No challenge of a voter ID law has ever been successful in Federal Court. The United States Supreme Court upheld Indiana’s voter ID law in Crawford v. Marion County Election Board. Yesterday Federal Judge Ronnie Greer threw out a suit brought by the Green Party claiming Tennessee’s voter ID is invalid on grounds it denies the right to vote of otherwise eligible voters in violation of the 14th Amendment. The judge granted the State of Tennesse’s motion under Rule 12(b)(6) of the Federal Rules of Civil Procedure which mandates dismissal of a lawsuit for failure to state a claim upon which relief can be granted.
Citing language from previous cases, Judge Greer said, “While a complaint attacked by a Rule 12(b)(6) motion to dismiss does not need detailed factual allegations, a plaintiff’s obligation to provide the grounds of his entitlement to relief requires more than labels and conclusions, and a formulaic recitation of the elements of a cause of action will not do. To avoid dismissal under Rule 12(b)(6), a complaint must contain either direct or inferential allegations with respect to all the material elements of the claim.”
The problem here is the plaintiffs did not allege that Tennessee’s voter ID law actually prevented any eligible voter from voting, thus it’s claim that the voter ID law’s implicit purpose was to suppress eligible voters from voting was a mere conclusion without any direct or inferential claim that anyone has been or is likely to be prevented from voting because of their inability to obtain photo identification.
Plaintiffs relied on the argument that the State of Tennessee must show actual voter fraud that has occurred and that would be prevented by its voter ID law. But the Supreme Court in Crawford has already held that, even absent specific evidence of in-person voter fraud, the general history of voter fraud and the risk that in-person voter fraud “could affect the outcome of a close election” was sufficient to support Indiana’s interest in deterring voter fraud.” Thus, the Green Party’s failure to allege that it had evidence of eligible voters who would be prevented from voting was fatal to it’s claim and warranted dismissal.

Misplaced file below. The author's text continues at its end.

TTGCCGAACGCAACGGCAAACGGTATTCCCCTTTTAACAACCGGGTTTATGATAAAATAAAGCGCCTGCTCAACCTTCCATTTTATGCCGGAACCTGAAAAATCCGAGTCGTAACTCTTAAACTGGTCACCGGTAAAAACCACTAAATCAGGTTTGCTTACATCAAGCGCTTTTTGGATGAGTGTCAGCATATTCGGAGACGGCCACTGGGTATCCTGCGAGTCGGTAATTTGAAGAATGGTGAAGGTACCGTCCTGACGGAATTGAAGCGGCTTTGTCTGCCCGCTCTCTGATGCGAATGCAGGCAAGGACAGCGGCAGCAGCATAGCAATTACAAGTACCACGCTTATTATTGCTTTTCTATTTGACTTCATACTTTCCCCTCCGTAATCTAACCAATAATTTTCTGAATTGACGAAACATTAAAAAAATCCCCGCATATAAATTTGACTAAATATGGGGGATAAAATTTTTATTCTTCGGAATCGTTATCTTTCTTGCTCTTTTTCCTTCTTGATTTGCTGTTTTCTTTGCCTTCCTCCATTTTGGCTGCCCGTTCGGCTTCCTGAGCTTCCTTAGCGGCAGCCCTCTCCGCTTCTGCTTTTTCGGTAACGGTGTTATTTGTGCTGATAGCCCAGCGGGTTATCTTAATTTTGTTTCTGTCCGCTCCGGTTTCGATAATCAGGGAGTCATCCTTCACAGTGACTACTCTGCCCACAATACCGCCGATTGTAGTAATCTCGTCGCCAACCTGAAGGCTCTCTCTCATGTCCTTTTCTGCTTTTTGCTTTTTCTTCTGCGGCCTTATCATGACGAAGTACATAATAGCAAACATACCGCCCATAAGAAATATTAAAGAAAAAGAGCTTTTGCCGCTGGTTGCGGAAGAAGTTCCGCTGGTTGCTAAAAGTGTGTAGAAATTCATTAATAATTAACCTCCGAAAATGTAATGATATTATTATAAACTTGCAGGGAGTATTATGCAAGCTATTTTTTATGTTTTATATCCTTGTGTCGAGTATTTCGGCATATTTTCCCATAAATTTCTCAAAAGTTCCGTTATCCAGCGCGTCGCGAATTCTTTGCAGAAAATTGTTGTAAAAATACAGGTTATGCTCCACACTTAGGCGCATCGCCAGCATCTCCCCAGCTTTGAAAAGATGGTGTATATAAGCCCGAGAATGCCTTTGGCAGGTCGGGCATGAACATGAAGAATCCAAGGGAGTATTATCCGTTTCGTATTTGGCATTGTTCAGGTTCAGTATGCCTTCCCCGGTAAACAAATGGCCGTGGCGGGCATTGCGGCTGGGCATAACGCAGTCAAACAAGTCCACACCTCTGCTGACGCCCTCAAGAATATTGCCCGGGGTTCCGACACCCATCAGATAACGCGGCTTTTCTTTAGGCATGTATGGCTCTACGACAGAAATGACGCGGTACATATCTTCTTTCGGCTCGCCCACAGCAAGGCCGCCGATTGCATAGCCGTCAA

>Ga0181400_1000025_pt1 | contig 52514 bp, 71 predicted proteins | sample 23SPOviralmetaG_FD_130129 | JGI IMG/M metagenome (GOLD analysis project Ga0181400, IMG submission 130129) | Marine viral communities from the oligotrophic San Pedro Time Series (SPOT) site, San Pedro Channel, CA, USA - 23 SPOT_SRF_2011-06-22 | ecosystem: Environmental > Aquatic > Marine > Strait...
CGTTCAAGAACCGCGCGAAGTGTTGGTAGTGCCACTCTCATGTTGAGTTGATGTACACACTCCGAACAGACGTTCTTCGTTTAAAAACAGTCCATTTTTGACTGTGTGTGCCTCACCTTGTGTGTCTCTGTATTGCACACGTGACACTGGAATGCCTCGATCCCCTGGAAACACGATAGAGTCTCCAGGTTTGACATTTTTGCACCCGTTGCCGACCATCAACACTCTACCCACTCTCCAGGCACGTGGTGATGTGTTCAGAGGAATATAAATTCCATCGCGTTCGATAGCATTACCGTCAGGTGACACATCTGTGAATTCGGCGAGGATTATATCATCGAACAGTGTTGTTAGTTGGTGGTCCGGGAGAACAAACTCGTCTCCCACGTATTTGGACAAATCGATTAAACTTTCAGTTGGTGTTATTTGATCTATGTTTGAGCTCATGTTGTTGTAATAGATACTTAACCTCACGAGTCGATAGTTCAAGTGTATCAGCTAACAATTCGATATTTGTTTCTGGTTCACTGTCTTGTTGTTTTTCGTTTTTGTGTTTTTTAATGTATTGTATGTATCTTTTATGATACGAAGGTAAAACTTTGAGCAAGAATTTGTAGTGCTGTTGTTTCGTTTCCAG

The problem with all the challenges to voter ID is that the plaintiff’s can’t find anyone who cannot get a state photo ID. It’s too easy, and ID is needed for so many things of less consequence than voting.
The unspoken problem behind the challenges to voter ID is that everyone knows, whether they are willing to admit it or not, that the only reason anyone objects to voter ID laws is because they want to commit voter fraud. They may claim voter ID suppresses votes, but they are the ones who actually want to use fraudulent votes to suppress the votes of honest voters. It’s a clear case of psychological projection.